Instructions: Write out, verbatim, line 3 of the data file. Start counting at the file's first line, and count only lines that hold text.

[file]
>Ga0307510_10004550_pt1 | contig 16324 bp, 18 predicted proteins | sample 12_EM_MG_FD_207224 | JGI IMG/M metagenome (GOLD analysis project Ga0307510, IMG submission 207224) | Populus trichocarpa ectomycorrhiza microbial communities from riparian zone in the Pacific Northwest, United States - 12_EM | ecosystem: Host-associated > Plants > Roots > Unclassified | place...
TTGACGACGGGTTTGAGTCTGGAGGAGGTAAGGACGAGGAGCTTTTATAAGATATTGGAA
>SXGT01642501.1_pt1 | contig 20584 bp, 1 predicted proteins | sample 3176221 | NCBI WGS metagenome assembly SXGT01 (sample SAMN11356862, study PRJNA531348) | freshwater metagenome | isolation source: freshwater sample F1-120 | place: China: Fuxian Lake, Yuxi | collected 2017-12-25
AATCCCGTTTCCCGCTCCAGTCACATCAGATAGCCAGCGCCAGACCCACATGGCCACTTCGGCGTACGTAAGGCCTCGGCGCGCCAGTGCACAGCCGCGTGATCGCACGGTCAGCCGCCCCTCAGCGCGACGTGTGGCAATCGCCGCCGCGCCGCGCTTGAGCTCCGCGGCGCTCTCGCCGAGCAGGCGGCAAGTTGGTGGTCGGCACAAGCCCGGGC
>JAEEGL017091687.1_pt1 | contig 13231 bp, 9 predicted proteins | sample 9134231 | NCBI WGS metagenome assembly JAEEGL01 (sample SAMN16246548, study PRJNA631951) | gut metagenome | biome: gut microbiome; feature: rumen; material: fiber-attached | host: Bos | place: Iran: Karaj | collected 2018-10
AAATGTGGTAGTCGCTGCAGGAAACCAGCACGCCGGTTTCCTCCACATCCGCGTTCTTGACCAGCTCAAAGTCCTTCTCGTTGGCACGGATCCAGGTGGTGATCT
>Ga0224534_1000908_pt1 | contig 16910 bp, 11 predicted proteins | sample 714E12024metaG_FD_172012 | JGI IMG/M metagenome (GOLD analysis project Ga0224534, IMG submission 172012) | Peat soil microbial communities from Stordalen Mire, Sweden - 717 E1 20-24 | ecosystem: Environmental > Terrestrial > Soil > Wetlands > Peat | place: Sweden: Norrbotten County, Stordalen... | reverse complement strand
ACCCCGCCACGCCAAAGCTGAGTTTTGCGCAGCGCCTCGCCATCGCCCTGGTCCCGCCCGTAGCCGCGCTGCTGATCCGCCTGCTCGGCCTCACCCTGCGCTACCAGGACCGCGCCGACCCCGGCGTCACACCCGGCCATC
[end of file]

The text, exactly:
>SXGT01642501.1_pt1 | contig 20584 bp, 1 predicted proteins | sample 3176221 | NCBI WGS metagenome assembly SXGT01 (sample SAMN11356862, study PRJNA531348) | freshwater metagenome | isolation source: freshwater sample F1-120 | place: China: Fuxian Lake, Yuxi | collected 2017-12-25